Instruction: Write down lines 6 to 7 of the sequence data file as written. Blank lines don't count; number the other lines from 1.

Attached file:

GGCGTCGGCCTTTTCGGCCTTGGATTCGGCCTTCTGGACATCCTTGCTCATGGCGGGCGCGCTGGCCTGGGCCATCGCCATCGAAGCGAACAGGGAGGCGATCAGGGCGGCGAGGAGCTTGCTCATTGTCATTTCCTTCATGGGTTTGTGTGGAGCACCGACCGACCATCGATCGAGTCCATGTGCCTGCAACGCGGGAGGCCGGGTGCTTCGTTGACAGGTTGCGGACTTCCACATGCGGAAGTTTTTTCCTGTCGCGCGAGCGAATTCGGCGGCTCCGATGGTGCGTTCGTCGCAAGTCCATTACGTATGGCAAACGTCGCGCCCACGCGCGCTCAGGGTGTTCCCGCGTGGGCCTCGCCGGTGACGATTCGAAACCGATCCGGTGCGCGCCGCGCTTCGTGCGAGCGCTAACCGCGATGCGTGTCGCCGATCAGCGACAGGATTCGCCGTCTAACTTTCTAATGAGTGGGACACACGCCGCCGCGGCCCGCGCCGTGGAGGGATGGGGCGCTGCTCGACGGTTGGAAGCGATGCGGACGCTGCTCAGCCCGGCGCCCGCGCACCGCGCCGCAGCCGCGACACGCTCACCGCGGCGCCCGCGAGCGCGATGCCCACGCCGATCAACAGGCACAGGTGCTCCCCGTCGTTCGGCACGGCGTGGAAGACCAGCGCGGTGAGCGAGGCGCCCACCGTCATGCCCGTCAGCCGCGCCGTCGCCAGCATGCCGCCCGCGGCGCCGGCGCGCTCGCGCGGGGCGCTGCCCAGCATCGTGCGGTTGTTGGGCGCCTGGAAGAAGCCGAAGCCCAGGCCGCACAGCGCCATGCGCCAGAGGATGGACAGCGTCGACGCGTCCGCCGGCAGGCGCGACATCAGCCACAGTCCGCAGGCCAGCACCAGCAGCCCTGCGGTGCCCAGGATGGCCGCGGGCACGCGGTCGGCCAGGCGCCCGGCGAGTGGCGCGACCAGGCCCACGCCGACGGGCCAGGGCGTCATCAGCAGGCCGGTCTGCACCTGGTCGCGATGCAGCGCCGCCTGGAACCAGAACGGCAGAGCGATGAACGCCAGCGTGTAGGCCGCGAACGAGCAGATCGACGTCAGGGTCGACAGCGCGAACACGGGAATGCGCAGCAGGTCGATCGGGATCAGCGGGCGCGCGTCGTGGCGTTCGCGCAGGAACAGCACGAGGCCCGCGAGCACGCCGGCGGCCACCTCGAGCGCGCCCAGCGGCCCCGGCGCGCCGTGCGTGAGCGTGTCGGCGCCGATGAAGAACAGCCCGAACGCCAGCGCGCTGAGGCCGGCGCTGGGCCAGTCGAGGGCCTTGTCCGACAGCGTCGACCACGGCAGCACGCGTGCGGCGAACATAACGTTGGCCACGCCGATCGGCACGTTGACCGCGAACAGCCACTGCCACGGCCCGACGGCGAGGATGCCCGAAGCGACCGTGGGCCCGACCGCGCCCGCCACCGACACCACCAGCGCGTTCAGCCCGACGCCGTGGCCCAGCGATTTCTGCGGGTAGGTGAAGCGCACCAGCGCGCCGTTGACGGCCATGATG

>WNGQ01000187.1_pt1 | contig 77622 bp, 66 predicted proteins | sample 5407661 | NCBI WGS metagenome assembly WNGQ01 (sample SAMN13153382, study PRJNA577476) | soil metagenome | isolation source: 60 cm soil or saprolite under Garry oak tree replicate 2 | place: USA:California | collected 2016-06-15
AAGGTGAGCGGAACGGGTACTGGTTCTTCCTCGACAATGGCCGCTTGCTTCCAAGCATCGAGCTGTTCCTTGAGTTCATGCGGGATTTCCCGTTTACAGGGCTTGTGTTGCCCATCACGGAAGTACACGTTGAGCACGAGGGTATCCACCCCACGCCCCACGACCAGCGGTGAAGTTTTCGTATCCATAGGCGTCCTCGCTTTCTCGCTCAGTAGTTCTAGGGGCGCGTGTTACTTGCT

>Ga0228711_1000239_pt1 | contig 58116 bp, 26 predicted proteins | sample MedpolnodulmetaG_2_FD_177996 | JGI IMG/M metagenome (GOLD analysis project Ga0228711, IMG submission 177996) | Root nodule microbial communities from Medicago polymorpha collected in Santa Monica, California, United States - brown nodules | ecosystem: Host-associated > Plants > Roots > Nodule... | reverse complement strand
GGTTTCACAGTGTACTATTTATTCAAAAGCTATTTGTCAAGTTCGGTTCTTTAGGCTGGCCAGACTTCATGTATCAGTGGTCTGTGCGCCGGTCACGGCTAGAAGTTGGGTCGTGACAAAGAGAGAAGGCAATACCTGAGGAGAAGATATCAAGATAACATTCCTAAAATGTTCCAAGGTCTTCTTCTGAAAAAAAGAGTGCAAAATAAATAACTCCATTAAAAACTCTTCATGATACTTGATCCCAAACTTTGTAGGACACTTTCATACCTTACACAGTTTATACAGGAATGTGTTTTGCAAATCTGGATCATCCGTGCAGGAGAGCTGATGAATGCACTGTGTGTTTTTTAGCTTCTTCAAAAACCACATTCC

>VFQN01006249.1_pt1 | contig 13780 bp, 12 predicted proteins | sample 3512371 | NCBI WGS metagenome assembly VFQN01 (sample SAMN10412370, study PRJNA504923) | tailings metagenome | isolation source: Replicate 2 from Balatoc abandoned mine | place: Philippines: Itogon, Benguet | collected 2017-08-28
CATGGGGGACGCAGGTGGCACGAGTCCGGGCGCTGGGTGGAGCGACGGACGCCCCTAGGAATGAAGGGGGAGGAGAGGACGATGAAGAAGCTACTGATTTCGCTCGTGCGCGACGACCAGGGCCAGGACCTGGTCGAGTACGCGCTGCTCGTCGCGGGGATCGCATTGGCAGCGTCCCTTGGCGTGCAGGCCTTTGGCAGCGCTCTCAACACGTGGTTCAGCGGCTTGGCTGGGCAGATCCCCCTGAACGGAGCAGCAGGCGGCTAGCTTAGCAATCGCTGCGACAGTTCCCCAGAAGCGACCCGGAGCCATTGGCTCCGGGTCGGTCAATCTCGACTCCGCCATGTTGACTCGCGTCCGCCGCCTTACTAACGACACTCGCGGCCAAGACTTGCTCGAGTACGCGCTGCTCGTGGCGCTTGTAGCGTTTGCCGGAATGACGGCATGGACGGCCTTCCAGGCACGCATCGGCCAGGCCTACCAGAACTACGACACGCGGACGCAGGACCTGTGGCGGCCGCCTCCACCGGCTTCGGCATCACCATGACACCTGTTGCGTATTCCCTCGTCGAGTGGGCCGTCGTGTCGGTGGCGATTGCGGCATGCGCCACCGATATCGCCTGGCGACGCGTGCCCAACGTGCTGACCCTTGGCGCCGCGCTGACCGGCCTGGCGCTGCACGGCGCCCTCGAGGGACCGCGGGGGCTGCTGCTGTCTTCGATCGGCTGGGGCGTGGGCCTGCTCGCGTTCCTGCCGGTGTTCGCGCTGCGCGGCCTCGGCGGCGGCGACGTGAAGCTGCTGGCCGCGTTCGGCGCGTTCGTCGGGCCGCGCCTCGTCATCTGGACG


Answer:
>VFQN01006249.1_pt1 | contig 13780 bp, 12 predicted proteins | sample 3512371 | NCBI WGS metagenome assembly VFQN01 (sample SAMN10412370, study PRJNA504923) | tailings metagenome | isolation source: Replicate 2 from Balatoc abandoned mine | place: Philippines: Itogon, Benguet | collected 2017-08-28
CATGGGGGACGCAGGTGGCACGAGTCCGGGCGCTGGGTGGAGCGACGGACGCCCCTAGGAATGAAGGGGGAGGAGAGGACGATGAAGAAGCTACTGATTTCGCTCGTGCGCGACGACCAGGGCCAGGACCTGGTCGAGTACGCGCTGCTCGTCGCGGGGATCGCATTGGCAGCGTCCCTTGGCGTGCAGGCCTTTGGCAGCGCTCTCAACACGTGGTTCAGCGGCTTGGCTGGGCAGATCCCCCTGAACGGAGCAGCAGGCGGCTAGCTTAGCAATCGCTGCGACAGTTCCCCAGAAGCGACCCGGAGCCATTGGCTCCGGGTCGGTCAATCTCGACTCCGCCATGTTGACTCGCGTCCGCCGCCTTACTAACGACACTCGCGGCCAAGACTTGCTCGAGTACGCGCTGCTCGTGGCGCTTGTAGCGTTTGCCGGAATGACGGCATGGACGGCCTTCCAGGCACGCATCGGCCAGGCCTACCAGAACTACGACACGCGGACGCAGGACCTGTGGCGGCCGCCTCCACCGGCTTCGGCATCACCATGACACCTGTTGCGTATTCCCTCGTCGAGTGGGCCGTCGTGTCGGTGGCGATTGCGGCATGCGCCACCGATATCGCCTGGCGACGCGTGCCCAACGTGCTGACCCTTGGCGCCGCGCTGACCGGCCTGGCGCTGCACGGCGCCCTCGAGGGACCGCGGGGGCTGCTGCTGTCTTCGATCGGCTGGGGCGTGGGCCTGCTCGCGTTCCTGCCGGTGTTCGCGCTGCGCGGCCTCGGCGGCGGCGACGTGAAGCTGCTGGCCGCGTTCGGCGCGTTCGTCGGGCCGCGCCTCGTCATCTGGACG